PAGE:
School Segregation Is Increasing in the South

PHOTO: According to a new study by Stanford University?s School of Education, hundreds of school districts, mostly in the South, are resegregating.

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Some schools are resegregating as court orders to integrate are lifted, according to a new study, and the problem could have an adverse effect on Latino students.

The study by Stanford University's School of Education says hundreds of school districts, mostly in the South, are resegregating. Of the nearly 500 districts examined, almost half that were under court order to desegregate have been freed from judicial oversight in the past couple of decades, and the results have led to resegregation.

See Also: Latino education is the "biggest civil rights issue" of our generation

"The study shows that many of the gains that resulted from the [Brown v. Board of Education] decision are being lost," Sean Reardon, a professor of education at Stanford and the lead author of the research paper "Brown Fades: The End of Court-Ordered School Desegregation and the Resegregation of American Public Schools," said in a Stanford write-up of the study.

The Brown decision said that separate schools for children of different ethnicities, specifically black and white children, were not acceptable because they were unequal. Court orders forced schools to desegregate, which often meant busing students to different neighborhoods. But subsequent rulings said the orders were meant to be temporary, and some districts have been released from supervision over time.

Interestingly, the schools released from judicial oversight are not the most integrated schools. The researchers conducting the study found no clear reason for why oversight was lifted for some schools but not for others.

The study shows that resegregation has occurred mostly in the South. It has not been as prevalent in other parts of the country. Resegregation is most common in elementary schools and districts with large numbers of black students.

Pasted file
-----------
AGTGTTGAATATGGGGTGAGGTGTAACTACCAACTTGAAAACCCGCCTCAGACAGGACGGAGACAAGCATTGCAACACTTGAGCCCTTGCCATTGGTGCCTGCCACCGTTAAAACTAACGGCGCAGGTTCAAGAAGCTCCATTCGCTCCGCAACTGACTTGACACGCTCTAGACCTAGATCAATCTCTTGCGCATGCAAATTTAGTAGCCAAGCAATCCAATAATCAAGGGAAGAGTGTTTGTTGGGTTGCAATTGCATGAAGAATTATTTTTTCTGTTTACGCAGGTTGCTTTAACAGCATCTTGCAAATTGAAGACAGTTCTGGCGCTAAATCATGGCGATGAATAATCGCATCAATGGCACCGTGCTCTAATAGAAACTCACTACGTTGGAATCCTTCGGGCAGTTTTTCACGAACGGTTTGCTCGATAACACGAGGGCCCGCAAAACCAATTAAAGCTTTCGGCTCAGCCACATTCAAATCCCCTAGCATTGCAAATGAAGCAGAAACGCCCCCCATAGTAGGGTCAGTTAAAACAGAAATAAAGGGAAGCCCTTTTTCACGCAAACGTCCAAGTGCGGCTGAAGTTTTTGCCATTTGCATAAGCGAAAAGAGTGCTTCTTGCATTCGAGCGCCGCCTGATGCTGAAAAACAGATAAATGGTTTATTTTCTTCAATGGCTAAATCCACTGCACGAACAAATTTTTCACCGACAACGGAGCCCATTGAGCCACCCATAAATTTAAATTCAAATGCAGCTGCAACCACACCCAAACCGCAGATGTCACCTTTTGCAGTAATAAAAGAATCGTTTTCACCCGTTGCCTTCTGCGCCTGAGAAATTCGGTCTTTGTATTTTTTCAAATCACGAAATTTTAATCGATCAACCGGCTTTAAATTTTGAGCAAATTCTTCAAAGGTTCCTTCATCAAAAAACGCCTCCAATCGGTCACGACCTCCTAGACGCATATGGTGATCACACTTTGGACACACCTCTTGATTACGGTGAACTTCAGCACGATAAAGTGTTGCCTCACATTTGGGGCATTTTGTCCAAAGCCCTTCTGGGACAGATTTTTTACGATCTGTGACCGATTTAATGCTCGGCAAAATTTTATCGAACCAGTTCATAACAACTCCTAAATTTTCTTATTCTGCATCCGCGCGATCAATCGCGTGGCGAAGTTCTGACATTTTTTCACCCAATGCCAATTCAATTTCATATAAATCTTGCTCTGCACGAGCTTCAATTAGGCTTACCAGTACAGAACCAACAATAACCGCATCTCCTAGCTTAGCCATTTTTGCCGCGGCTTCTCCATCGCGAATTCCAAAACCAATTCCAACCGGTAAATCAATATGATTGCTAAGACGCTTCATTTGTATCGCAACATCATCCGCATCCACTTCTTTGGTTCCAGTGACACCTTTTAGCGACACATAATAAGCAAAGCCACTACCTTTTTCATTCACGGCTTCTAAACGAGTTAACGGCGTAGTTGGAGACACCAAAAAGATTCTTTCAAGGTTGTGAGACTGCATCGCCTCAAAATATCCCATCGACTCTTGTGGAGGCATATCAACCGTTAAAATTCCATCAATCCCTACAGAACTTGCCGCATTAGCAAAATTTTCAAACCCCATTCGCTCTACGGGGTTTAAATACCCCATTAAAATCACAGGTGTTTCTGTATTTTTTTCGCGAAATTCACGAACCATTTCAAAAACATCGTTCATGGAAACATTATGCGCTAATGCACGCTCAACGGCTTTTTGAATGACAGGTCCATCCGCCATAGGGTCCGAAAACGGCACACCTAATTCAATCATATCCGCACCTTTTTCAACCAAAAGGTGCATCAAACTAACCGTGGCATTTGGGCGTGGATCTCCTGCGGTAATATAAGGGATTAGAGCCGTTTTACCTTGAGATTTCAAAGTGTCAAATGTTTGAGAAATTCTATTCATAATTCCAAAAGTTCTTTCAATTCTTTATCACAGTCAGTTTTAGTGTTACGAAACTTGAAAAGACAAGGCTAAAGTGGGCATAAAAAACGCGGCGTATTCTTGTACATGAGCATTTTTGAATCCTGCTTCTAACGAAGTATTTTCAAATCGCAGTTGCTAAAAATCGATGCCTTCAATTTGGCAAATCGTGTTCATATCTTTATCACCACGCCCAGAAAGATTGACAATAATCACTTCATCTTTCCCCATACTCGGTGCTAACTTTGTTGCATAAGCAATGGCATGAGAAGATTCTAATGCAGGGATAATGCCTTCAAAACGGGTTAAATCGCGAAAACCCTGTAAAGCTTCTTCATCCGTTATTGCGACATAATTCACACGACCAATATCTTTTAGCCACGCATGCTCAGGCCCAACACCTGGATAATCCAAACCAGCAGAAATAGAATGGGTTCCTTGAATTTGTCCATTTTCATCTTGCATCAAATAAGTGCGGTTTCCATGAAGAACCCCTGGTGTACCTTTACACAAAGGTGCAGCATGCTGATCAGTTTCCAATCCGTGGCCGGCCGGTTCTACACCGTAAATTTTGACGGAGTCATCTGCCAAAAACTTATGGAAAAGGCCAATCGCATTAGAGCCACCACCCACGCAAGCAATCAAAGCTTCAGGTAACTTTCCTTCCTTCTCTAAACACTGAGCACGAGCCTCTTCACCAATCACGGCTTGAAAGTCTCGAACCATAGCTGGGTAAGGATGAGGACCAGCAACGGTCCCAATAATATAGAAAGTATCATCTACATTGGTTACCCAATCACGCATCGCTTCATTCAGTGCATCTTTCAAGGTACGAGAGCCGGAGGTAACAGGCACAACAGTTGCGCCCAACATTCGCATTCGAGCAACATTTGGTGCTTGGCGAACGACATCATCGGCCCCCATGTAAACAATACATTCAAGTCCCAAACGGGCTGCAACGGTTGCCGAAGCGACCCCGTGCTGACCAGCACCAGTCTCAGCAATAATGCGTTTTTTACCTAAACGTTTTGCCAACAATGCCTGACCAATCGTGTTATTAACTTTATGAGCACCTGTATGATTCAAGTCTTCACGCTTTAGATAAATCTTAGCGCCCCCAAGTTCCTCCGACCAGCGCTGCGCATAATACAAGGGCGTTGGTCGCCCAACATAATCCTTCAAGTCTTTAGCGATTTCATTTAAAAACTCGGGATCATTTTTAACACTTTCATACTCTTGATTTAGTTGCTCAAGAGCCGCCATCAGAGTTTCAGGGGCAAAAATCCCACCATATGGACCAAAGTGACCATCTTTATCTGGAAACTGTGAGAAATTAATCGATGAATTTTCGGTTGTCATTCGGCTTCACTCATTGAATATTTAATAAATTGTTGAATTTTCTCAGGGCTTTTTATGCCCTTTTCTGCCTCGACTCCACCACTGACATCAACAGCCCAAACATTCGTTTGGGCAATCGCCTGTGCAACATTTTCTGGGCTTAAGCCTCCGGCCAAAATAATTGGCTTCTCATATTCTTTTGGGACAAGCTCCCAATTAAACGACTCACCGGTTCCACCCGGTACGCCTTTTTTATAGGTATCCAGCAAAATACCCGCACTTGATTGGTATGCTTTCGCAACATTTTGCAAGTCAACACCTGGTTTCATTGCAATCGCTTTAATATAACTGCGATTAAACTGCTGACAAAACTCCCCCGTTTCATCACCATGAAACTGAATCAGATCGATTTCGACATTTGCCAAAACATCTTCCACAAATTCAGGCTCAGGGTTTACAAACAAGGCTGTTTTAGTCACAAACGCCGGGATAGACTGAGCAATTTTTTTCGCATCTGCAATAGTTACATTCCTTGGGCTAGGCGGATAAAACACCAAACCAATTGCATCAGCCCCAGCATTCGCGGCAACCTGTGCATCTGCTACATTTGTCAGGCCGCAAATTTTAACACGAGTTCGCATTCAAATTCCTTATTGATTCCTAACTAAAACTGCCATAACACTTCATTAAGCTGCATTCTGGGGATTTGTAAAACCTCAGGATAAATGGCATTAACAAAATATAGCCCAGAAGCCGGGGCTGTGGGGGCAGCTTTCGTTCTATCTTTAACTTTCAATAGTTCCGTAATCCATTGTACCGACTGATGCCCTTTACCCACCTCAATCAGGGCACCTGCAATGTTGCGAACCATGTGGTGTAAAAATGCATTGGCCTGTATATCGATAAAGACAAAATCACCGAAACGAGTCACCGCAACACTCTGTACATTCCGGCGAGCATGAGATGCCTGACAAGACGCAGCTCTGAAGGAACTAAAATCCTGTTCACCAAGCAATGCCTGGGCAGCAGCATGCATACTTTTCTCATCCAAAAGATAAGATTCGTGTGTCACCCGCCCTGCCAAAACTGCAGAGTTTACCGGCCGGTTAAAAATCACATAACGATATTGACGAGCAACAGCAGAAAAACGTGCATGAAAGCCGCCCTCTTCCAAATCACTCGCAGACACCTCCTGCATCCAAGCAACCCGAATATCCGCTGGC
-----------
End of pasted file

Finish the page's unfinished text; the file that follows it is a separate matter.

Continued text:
According to Reardon, the rate of segregation between white students and black students is much higher than the rate between whites and Hispanics, but the segregation of Latino students brings up an issue less common among black students.

"Language is an issue with Hispanics," he said in an interview with ABC/Univision News. "So to the extent that Latinos benefit from being in schools with two languages used and spoken - it gives them support in their home language and they learn English - we might worry differently about segregation for Hispanics because it may have implications for language developments."

According to a September report by the Civil Rights Project at the University of California, Los Angeles, Latino students "are attending more intensely segregated and impoverished schools than they have for generations."

The report says that the typical Latino student in the West "attends a school where less than a quarter of theri classmates are white; nearly two-thirds are other Latinos; and two-thirds are poor."

The reasons for resegregation are complicated. While mandating segregation is illegal, segregation in schools often results when neighborhoods are segregated. For example, if children in a poor, mostly black part of a city attend the closest school, the students in that school are likely to be mostly poor and black.

"The increasing segregation is often a reflection of the neighborhood," Reardon said.

People want their children to attend schools that are in their neighborhood, that they can walk to, and that allow their children to meet friends who live nearby.

"Poor folks want that, rich folks want that, white folks want that, minorities want that," Reardon said. "Everyone wants that."

But he cautioned that while the study didn't explicitly test the consequences of segregation, it can lead to a disparity in high school-graduation rates and achievement gaps. Students in middle-class neighborhoods often attend schools that are better resourced and that tend to have more "political clout" within a district, Reardon said. The quality in teachers is often different, as well.

Reardon brought up another, less studied concern also.

"The other thing I think there's less good research about but that we worry about a little bit is if kids growing up in more segregated schools grow up with less capacity to be good members of a democracy," he said, adding that they may be less able to understand different points of view and appreciate diversity if they are not exposed to it at school.

Kristofer Rios contributed to this story.

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